Censorship | At least one comic, alas unnamed, was among the thousands of books removed this week from a Turkish government restricted list. Most of the bans were widely ignored anyway, but Metin Celal Zeynioglu, the head of Turkey’s publishers’ union, pointed out one important effect of lifting them: “Many of the students arrested in demonstrations are kept in prison because they’re carrying banned books. From now on, we won’t be able to use that as an excuse.” [The Australian]
Publishing | Tom Spurgeon’s latest holiday interview is with Shannon Watters, the editor of BOOM! Studios’ children’s comics line, which includes Adventure Time, Bravest Warriors and Peanuts. [The Comics Reporter]
Awards | Dotter of Her Father’s Eyes, by Mary and Bryan Talbot, has won the Costa Book Awards (formerly the Whitbread Awards) in the biography category, marking the first time a graphic novel has received the literary prize. “Just being shortlisted was amazing and hearing we’d won the category was stunning,” Mary Talbot said. “We’re delighted of course, both personally – it’s the first story I’ve had published – but also for the medium, I can’t believe a graphic novel has won.” [The Guardian]
Awards | Jacques Tardi, the acclaimed creator of West Coast Blues, It Was the War of the Trenches and the Adèle Blanc-Sec series, has refused France’s highest honor, the Legion d’Honneur medal: “Being fiercely attached to my freedom of thought and creativity, I do not want to receive anything, neither from this government or from any other political power whatsoever. I am therefore refusing this medal with the greatest determination.” [AFP]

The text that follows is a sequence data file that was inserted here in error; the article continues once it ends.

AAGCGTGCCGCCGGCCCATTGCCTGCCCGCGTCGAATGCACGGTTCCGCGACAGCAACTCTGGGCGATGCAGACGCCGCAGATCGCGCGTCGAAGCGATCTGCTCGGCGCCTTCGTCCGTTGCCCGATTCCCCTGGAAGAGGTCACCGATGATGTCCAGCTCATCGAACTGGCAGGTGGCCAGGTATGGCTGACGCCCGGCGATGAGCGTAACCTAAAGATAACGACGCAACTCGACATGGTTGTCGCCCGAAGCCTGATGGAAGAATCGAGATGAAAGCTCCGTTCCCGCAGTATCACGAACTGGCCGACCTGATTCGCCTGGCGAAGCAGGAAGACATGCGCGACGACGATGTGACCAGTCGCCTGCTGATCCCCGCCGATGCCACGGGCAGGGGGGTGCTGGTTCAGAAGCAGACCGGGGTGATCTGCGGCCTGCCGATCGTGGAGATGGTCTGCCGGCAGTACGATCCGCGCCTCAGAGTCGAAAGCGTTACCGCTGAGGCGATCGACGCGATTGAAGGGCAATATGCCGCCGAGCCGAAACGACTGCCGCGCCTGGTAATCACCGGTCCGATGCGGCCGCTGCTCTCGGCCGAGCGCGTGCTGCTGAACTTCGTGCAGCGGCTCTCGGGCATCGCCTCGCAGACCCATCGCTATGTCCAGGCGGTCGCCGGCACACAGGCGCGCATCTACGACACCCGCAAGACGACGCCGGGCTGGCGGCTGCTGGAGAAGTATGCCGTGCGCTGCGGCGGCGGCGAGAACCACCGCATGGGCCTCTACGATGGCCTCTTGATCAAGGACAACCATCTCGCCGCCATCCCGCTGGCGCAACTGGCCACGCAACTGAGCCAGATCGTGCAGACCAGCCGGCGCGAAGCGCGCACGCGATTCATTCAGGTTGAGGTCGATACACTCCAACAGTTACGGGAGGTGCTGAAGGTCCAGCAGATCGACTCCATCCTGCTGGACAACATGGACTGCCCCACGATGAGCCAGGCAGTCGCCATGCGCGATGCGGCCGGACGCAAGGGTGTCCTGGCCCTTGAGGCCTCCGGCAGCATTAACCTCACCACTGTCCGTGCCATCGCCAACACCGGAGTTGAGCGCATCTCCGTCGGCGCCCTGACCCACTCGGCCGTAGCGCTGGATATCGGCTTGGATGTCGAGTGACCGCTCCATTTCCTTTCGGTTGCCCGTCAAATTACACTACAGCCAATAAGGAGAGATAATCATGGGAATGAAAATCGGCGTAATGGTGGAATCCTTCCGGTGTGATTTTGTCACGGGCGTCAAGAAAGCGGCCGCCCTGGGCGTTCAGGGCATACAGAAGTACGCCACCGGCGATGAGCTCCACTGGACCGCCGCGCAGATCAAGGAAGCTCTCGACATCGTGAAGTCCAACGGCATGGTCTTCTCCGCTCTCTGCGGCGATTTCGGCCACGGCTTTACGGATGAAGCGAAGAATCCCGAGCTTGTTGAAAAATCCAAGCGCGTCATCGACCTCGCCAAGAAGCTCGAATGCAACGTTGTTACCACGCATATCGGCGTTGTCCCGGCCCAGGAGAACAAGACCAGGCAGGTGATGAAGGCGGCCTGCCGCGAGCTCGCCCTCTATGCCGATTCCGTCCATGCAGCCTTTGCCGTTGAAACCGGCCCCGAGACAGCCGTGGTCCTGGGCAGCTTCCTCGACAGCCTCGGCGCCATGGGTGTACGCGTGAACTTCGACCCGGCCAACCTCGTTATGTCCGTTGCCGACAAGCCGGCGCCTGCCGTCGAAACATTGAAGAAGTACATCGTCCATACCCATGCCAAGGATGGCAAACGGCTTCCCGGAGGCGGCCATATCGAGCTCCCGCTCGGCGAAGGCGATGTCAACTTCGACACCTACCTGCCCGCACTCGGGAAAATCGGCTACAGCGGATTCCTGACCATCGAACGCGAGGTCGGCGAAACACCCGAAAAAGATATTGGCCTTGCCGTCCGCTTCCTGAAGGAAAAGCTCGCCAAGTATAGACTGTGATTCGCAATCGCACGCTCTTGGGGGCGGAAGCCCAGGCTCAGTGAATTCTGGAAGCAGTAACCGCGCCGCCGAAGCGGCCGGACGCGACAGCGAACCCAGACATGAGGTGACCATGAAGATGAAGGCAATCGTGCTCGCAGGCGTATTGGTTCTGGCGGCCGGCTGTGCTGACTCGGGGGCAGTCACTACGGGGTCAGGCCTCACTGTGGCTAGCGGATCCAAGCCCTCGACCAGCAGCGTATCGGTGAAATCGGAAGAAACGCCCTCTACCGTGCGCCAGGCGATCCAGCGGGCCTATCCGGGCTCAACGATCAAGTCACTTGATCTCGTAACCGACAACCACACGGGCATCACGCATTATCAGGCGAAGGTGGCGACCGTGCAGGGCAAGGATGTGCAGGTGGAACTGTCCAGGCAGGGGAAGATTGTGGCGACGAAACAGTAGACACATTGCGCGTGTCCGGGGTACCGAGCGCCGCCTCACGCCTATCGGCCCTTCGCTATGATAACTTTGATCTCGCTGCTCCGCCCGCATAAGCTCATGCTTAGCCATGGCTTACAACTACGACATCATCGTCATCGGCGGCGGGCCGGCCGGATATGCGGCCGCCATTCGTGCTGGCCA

It’s time once again for our monthly trip through Previews looking for cool, new comics. We’ve each picked the five comics we’re most anticipating in order to create a list of the best new stuff coming out two months from now.
As usual, please feel free to play along in the comments. Tell us what we missed that you’re looking forward to or – if you’re a comics creator – mention your own stuff.
G.I. Joe #1: As if G.I. Joe wasn’t entirely in my guilty pleasure wheelhouse already, IDW Publishing relaunches the title with Fred Van Lente as writer and the tease of social and media commentary as the team is forced to go public in its fight against Cobra. Seriously, that’s just unfair, people. (IDW, $3.99)
Hawkeye, Vol. 1: My Life As A Weapon TP: One of the best-looking comics around, thanks to David Aja (and Javier Pulido, on a couple of the issues contained herein), and something that I suspect I’m going to want in a collected edition to give to friends wanting some fun, fast-moving action stuff to read. Best thing Matt Fraction’s done in a long time, too. (Marvel, $16.99)